The draft was prepared “in three weeks in the quiet of the offices”
Senator Lyudmila Narusova believes that the bill on combating torture introduced to the State Duma will not help to seriously combat this phenomenon. She said this at a briefing held on December 29.
Photo: Lilia Sharlovskaya
According to the senator, the law, signed by Senator Andrei Klishast and Duma member Pavel Krasheninnikov, was prepared in three weeks in the quiet of offices without interaction with the HRC and human rights activists who have been seriously dealing with this topic “on the ground” for a long time. At the same time, as Lyudmila Narusova said, three years ago in the Federation Council, in a working group with her participation, work began on a law that could change criminal practices. The Federation Council's proposals, supported not only by the HRC, but also by the Presidential Commissioner for Human Rights Tatyana Moskalkova, however, previously received a negative response from the security officials, who called the proposed norms excessive. But after the recent publication of materials on torture, a working group of the Federation Council decided to reintroduce the previously rejected bill, first discussing it on December 20 with Klishas and Krasheninnikov. But the discussion did not take place, because by this time the Duma version of the law had managed not only to receive the necessary approvals from the departments, but also to receive the status of officially submitted for consideration. On proposals to introduce amendments to the Duma draft from the working group of the Federation Council, as it was said, a refusal was received. At the same time, as Lyudmila Narusova says, no conclusions have yet been received for the project on which her group worked, and if they are not agreed upon, it will be a “litmus test” showing that “there is no desire to eradicate torture.”
During the briefing, Senator Narusova also spoke about the most fundamental differences between the version of the law prepared by her and her colleagues from the one introduced by Klishas and Krasheninnikov. First of all, it concerns the definition of torture. As mentioned above, the Duma version of the law proposes not to include suffering caused in the course of the application of legal sanctions or pressure, as well as unintentionally delivered to them. This, said at the briefing, “leaves a loophole for arbitrariness.” In addition, the introduced version of the law does not include torture inflicted without the use of physical force – sleep deprivation, inability to take the necessary medications, etc.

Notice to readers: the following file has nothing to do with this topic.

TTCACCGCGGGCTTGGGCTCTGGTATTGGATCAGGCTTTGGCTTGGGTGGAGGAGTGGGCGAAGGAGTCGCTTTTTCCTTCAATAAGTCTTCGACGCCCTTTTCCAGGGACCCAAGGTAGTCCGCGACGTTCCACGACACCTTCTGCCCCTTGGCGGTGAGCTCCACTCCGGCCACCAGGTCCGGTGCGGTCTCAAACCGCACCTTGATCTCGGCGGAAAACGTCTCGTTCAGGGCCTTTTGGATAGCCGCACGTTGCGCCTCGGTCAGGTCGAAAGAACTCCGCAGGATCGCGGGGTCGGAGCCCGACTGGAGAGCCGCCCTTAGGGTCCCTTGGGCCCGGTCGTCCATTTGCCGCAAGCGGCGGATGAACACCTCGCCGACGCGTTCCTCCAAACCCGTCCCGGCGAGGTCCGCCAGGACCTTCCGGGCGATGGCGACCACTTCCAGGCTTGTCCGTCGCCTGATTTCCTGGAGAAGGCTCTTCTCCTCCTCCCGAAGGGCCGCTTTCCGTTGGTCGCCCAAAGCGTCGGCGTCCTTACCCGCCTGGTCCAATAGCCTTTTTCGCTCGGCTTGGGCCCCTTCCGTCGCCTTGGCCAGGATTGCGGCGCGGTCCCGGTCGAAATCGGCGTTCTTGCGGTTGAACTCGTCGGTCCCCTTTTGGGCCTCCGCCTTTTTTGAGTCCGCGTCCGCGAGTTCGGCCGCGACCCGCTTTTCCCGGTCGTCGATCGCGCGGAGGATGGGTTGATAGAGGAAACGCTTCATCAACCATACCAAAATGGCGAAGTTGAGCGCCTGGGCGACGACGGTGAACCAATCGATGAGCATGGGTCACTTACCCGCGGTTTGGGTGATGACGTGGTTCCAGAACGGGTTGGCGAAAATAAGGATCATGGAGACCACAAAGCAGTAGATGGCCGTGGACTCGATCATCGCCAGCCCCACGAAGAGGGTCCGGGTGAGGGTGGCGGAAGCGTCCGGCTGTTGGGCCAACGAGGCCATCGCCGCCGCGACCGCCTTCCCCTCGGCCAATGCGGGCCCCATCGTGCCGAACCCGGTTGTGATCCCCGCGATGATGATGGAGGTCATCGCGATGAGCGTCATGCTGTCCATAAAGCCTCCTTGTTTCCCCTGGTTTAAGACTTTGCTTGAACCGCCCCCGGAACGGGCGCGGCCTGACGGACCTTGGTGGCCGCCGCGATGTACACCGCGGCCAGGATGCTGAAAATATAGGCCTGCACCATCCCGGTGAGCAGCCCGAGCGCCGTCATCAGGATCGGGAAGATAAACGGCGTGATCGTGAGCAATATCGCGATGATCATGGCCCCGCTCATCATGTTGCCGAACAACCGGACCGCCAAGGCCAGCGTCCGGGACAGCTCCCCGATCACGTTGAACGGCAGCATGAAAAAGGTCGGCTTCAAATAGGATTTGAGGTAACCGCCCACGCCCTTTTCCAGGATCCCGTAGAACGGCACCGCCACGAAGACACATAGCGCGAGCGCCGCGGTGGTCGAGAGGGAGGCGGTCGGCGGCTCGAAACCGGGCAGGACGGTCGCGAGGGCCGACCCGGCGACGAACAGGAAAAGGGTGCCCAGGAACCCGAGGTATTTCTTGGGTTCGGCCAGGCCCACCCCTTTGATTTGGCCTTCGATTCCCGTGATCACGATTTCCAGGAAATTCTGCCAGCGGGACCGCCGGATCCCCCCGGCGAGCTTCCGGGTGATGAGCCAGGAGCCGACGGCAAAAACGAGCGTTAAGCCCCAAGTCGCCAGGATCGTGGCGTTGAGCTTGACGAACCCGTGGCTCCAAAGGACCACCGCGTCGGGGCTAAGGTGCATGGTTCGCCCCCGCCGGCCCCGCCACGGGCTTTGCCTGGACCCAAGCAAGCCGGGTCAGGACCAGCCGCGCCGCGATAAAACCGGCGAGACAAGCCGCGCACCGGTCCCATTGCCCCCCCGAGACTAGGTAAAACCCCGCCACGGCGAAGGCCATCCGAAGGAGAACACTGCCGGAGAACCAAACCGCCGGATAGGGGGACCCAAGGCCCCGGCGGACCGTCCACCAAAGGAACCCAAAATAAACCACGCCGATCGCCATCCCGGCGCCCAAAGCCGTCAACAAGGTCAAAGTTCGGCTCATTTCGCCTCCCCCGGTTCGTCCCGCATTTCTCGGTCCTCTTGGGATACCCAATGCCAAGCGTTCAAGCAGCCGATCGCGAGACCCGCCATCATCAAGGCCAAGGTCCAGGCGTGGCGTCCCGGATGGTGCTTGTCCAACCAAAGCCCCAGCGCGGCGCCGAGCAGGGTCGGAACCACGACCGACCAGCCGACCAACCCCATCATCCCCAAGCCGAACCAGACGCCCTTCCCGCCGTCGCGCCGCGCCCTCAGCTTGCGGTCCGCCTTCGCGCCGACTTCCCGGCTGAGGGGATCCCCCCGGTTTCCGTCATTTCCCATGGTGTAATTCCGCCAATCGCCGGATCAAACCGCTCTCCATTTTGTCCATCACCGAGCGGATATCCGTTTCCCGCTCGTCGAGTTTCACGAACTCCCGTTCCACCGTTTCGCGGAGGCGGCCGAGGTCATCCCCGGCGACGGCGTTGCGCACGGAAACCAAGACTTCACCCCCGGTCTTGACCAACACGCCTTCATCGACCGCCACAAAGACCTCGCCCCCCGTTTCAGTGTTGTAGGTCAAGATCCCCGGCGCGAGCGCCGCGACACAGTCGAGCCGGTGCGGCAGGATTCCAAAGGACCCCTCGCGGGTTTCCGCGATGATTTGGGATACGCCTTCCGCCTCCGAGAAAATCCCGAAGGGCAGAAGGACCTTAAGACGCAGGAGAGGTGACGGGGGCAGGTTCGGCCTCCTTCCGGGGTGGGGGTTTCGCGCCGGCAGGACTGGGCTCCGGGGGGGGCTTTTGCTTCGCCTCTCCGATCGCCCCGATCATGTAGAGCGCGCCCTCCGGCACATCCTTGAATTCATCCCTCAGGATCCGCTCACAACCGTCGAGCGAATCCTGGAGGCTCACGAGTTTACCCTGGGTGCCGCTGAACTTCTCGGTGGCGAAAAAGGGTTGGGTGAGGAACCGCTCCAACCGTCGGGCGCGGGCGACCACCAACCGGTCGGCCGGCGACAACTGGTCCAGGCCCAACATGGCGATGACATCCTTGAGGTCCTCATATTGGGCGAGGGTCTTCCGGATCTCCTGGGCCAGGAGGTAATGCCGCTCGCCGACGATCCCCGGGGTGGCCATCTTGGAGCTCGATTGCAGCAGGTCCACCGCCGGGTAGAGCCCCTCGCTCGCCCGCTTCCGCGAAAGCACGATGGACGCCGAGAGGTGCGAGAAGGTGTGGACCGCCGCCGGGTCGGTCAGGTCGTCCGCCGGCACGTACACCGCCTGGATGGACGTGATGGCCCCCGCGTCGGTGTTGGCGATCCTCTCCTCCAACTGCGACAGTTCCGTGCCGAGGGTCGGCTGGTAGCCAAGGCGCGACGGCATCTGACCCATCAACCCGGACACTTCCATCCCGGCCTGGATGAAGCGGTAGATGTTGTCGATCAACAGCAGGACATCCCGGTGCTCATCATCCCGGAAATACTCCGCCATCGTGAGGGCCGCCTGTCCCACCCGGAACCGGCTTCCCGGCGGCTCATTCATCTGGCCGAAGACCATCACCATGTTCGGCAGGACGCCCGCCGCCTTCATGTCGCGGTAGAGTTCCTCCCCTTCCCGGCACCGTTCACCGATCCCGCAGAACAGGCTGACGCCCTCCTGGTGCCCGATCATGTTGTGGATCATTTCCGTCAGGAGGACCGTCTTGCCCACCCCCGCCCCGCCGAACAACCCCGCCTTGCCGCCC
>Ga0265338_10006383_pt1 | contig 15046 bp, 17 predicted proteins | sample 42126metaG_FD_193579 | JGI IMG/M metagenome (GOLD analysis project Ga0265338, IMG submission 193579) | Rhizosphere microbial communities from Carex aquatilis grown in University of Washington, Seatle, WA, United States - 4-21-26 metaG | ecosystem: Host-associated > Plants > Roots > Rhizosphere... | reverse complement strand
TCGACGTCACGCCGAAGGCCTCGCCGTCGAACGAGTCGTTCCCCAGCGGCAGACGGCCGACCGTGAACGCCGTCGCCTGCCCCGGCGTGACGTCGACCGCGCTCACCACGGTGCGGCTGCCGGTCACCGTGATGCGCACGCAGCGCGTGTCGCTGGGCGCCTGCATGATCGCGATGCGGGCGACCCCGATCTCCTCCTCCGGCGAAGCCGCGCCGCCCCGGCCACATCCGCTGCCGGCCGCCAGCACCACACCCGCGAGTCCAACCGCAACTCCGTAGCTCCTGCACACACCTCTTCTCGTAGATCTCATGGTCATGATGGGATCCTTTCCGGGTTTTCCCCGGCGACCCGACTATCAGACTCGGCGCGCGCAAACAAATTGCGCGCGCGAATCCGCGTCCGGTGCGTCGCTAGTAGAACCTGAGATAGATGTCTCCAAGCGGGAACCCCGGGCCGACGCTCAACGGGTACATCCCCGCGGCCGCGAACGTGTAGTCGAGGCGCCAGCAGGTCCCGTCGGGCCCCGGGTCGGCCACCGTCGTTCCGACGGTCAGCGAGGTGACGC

In general, Lyudmila Narusova and her colleagues propose to make a number of amendments to the legislation ( criminal procedure, regulating the work of places of deprivation of liberty, etc.) in order, among other things, to make the torture itself meaningless: so that the evidence obtained with its help is not accepted by the courts, and the people who took part in their application cannot hide from responsibility. To do this, it is proposed to single out torture as a separate corpus delicti, especially grave, since in this case we are talking about an attempt on the rights enshrined in the Constitution, to introduce a three-day period for providing a medical report on the condition of the allegedly tortured person, to document in detail the time and reasons for the displacement of persons deprived of their liberty from cells to cells, to strengthen the responsibility of the heads of the relevant institutions for creating conditions for torture.